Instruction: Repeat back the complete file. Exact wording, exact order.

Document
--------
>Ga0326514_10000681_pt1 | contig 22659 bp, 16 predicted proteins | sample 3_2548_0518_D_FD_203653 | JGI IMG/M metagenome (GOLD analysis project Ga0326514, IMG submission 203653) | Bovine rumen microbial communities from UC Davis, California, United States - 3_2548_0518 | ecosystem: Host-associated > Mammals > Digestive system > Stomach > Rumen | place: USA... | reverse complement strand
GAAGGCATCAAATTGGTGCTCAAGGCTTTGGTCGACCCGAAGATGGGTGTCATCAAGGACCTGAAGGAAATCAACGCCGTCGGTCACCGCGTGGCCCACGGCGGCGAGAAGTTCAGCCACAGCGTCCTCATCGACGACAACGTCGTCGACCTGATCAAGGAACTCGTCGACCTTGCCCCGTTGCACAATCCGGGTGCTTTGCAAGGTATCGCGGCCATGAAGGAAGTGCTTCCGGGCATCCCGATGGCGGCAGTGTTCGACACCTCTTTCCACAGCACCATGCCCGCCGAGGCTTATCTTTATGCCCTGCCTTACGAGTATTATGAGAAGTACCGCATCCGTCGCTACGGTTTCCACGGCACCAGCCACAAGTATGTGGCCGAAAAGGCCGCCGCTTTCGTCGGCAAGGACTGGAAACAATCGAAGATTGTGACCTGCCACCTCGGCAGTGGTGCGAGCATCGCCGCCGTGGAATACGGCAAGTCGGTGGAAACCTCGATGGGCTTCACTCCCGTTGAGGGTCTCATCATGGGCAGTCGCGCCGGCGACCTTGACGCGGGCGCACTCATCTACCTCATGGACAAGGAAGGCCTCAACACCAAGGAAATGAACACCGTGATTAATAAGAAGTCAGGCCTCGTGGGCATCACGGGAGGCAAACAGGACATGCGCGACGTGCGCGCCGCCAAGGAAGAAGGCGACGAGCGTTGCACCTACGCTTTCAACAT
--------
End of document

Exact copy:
>Ga0326514_10000681_pt1 | contig 22659 bp, 16 predicted proteins | sample 3_2548_0518_D_FD_203653 | JGI IMG/M metagenome (GOLD analysis project Ga0326514, IMG submission 203653) | Bovine rumen microbial communities from UC Davis, California, United States - 3_2548_0518 | ecosystem: Host-associated > Mammals > Digestive system > Stomach > Rumen | place: USA... | reverse complement strand
GAAGGCATCAAATTGGTGCTCAAGGCTTTGGTCGACCCGAAGATGGGTGTCATCAAGGACCTGAAGGAAATCAACGCCGTCGGTCACCGCGTGGCCCACGGCGGCGAGAAGTTCAGCCACAGCGTCCTCATCGACGACAACGTCGTCGACCTGATCAAGGAACTCGTCGACCTTGCCCCGTTGCACAATCCGGGTGCTTTGCAAGGTATCGCGGCCATGAAGGAAGTGCTTCCGGGCATCCCGATGGCGGCAGTGTTCGACACCTCTTTCCACAGCACCATGCCCGCCGAGGCTTATCTTTATGCCCTGCCTTACGAGTATTATGAGAAGTACCGCATCCGTCGCTACGGTTTCCACGGCACCAGCCACAAGTATGTGGCCGAAAAGGCCGCCGCTTTCGTCGGCAAGGACTGGAAACAATCGAAGATTGTGACCTGCCACCTCGGCAGTGGTGCGAGCATCGCCGCCGTGGAATACGGCAAGTCGGTGGAAACCTCGATGGGCTTCACTCCCGTTGAGGGTCTCATCATGGGCAGTCGCGCCGGCGACCTTGACGCGGGCGCACTCATCTACCTCATGGACAAGGAAGGCCTCAACACCAAGGAAATGAACACCGTGATTAATAAGAAGTCAGGCCTCGTGGGCATCACGGGAGGCAAACAGGACATGCGCGACGTGCGCGCCGCCAAGGAAGAAGGCGACGAGCGTTGCACCTACGCTTTCAACAT